Peacemakers at White House vigil urge U.S. to empty its nuclear arsenal

Members of Catholic peace organizations gather outside the White House Aug. 6 to mark the 72nd anniversary of the atomic bombing of Hiroshima, Japan. The event, planned on the feast of the Transfiguration, called on the U.S. to lead the world toward total nuclear disarmament. (CNS photo/courtesy Dorothy Day Catholic Worker)

WASHINGTON (CNS) -- Saying the possession, upgrading and potential use of nuclear weapons are sinful, peacemakers gathered outside the White House on the feast of the Transfiguration and implored the U.S. government to empty its arsenals and embrace a world of peace.

"Nuclear weapons are immoral, illegal, anti-God, anti-life, anti-creation and have no right to exist," Art Laffin of Washington's Dorothy Day Catholic Worker community told the gathering Aug. 6, marking the 72nd anniversary of the atomic bombing of Hiroshima, Japan.

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He said the feast of the Transfiguration invites the world to "say yes to the God of life, who commands us to love and not to kill, and no the forces of evil, death and destruction."

Laffin urged the group to recall that the anniversary was a time of "remembering the horror, repenting the sin and reclaiming a future without nuclear weapons" during the one-hour vigil just after sunrise.

The group included members of Catholic movements working to end nuclear weapons. They had gathered to "apologize" for the Hiroshima bombing, and for the bombing three days later of the Japanese city of Nagasaki Aug 9, 1945, both of which culminated in the death and maiming of hundreds of thousands of people, the peacemakers said.

The group had gathered to apologize for the bombing of Hiroshima and Nagasaki.

As they gathered, representatives of organizations such as the Maryknoll Office for Global Concerns, Pax Christi USA and the Columban Center for Advocacy and Outreach placed photos of the destruction and the Japanese victims of the bombing on the street in front of the presidential mansion, calling it a "shrine of remembrance."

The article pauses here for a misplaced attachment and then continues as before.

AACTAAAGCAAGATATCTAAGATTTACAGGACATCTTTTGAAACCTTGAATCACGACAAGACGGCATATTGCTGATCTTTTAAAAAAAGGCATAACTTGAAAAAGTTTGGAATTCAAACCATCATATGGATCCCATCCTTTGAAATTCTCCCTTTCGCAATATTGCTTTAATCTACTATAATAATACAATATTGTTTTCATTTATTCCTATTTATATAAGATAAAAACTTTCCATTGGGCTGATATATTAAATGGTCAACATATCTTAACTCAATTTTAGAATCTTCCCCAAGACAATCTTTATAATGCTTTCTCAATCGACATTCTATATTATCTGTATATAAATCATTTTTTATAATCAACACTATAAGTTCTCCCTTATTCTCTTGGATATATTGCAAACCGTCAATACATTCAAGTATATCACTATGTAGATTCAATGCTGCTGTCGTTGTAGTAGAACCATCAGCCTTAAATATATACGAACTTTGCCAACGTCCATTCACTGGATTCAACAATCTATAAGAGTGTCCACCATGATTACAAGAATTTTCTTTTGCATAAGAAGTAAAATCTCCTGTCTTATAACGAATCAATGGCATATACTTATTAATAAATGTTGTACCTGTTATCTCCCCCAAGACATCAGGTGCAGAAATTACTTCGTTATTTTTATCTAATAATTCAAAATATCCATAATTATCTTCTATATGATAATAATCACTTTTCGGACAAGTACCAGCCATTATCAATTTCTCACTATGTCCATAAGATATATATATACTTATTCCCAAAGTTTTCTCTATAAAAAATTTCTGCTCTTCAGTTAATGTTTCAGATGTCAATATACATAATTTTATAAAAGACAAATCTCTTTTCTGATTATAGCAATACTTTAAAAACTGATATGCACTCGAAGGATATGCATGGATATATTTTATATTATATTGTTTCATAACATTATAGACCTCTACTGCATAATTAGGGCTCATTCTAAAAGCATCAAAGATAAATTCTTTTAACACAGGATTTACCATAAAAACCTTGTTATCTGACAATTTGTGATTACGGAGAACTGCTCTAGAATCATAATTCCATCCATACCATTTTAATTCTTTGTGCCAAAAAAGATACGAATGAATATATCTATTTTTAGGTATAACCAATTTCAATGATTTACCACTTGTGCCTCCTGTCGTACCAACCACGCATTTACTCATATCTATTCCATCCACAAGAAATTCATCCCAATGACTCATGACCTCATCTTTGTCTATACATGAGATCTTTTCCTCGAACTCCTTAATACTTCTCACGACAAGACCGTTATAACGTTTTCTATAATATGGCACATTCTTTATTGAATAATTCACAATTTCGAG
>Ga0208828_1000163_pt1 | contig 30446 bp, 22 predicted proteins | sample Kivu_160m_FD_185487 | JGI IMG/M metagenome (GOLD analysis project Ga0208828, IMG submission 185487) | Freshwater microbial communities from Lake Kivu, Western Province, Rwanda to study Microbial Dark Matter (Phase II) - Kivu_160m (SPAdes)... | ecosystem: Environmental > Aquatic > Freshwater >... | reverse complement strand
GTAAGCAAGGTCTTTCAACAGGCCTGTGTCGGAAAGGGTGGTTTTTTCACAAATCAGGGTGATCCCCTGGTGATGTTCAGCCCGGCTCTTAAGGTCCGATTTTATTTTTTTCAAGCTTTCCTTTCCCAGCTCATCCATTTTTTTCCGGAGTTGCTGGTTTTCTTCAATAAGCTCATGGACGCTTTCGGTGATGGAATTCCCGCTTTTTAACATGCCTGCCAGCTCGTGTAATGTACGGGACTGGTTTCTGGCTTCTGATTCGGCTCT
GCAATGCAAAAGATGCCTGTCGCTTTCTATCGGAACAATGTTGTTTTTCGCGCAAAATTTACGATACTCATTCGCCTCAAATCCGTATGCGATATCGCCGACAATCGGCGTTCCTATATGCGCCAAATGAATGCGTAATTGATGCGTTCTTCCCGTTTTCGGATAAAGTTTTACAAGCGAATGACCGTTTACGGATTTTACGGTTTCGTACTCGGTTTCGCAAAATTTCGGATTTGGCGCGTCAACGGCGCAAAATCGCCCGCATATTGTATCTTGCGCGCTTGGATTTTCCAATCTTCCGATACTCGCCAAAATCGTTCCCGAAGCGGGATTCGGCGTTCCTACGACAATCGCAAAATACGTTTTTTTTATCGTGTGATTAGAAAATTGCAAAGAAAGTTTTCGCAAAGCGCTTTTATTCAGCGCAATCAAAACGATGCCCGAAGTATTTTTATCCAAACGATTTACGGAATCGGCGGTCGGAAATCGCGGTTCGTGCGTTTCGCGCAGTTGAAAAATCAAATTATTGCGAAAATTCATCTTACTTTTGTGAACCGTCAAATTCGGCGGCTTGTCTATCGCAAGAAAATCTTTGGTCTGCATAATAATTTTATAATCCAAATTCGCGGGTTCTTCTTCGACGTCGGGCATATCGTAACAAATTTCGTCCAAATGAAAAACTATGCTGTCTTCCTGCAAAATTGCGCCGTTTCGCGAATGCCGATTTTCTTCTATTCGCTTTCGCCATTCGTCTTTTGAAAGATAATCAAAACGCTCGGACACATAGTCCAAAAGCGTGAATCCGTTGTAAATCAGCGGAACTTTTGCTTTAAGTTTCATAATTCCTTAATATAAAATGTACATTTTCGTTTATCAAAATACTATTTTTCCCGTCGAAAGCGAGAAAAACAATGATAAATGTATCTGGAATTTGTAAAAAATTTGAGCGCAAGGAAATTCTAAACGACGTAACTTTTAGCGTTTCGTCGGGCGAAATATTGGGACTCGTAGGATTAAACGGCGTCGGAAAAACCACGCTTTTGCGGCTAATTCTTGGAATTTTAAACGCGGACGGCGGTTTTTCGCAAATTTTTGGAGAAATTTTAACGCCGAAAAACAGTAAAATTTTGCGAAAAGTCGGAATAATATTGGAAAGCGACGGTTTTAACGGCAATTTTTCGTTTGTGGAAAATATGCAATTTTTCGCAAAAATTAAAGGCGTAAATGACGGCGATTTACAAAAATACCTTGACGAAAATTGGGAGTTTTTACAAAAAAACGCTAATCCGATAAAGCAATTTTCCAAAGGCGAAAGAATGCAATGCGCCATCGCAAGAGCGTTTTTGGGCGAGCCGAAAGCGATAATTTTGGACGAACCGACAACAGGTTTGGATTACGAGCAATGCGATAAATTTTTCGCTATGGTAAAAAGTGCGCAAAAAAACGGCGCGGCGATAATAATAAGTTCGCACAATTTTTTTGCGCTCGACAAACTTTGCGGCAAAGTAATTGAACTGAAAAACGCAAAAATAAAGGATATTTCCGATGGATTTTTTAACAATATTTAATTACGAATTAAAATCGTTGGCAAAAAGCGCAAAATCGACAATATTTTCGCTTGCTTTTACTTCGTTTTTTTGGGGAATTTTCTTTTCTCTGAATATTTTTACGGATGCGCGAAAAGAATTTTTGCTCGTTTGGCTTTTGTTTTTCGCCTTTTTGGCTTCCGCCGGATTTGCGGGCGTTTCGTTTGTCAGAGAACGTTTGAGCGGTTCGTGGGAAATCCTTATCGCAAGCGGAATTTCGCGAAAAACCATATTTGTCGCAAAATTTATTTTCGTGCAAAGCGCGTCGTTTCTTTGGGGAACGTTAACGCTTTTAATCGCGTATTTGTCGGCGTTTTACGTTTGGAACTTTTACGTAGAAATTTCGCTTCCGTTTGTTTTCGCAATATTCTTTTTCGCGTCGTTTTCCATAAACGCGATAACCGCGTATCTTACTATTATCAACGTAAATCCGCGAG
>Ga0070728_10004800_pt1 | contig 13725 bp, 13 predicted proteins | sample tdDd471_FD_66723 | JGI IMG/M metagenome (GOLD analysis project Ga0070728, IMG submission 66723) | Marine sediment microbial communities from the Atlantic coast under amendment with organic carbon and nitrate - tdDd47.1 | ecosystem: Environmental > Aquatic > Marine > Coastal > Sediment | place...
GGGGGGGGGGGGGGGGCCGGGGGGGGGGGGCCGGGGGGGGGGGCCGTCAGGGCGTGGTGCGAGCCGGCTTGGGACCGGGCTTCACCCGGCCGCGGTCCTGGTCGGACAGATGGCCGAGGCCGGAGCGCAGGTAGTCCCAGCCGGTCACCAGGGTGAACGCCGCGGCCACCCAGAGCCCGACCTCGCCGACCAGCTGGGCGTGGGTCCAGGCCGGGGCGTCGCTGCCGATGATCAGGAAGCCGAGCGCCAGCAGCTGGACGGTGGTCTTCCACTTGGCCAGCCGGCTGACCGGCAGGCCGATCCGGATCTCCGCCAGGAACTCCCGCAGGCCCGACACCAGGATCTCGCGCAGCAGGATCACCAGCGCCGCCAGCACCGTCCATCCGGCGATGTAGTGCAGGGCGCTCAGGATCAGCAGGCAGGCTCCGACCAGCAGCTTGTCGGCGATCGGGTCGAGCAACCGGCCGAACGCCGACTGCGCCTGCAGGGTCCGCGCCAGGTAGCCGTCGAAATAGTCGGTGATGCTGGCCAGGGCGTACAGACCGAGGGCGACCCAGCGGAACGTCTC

Participants were invited to recommit their lives to "disarming and dismantling the machinery of mass destruction" and offered an apology to bombing survivors, known as Hibakusha.

Red and white roses were distributed to participants during the event. The red roses were said to symbolize the sacredness of life and the grief and suffering caused by war and the atomic bombings. The white roses were said to symbolize hope and the commitment to work for a nonviolent world.

Laffin criticized the U.S. commitment to spend $1 trillion during the next three decades to modernize its nuclear arsenal. He said such spending is "a direct theft from the poor."

"If the U.S. is to ever truly lead the way to real disarmament, it must first repent for the nuclear bombings of Hiroshima and Nagasaki. Then and only then can the U.S. legitimately ask other nuclear nations to disarm," he said.

"If the U.S. is to ever truly lead the way to disarmament, it must first repent for the nuclear bombings."

Since the end of World War II, U.S. and political leaders have maintained that nuclear weapons are necessary and serve as a deterrent to potential attacks from other countries.

The peacemakers planned a second vigil Aug. 9 at the Pentagon to recall the anniversary of the bombing of Nagasaki.

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